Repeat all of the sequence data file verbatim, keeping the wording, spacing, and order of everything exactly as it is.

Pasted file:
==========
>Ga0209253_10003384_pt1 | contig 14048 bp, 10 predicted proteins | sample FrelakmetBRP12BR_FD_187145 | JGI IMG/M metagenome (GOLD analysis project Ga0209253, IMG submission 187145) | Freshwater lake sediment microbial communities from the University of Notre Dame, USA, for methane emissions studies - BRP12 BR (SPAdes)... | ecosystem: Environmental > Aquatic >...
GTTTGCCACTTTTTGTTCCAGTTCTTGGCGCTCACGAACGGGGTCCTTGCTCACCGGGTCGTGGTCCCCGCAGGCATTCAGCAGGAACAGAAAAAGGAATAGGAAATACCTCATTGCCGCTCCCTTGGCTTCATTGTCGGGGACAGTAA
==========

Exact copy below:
>Ga0209253_10003384_pt1 | contig 14048 bp, 10 predicted proteins | sample FrelakmetBRP12BR_FD_187145 | JGI IMG/M metagenome (GOLD analysis project Ga0209253, IMG submission 187145) | Freshwater lake sediment microbial communities from the University of Notre Dame, USA, for methane emissions studies - BRP12 BR (SPAdes)... | ecosystem: Environmental > Aquatic >...
GTTTGCCACTTTTTGTTCCAGTTCTTGGCGCTCACGAACGGGGTCCTTGCTCACCGGGTCGTGGTCCCCGCAGGCATTCAGCAGGAACAGAAAAAGGAATAGGAAATACCTCATTGCCGCTCCCTTGGCTTCATTGTCGGGGACAGTAA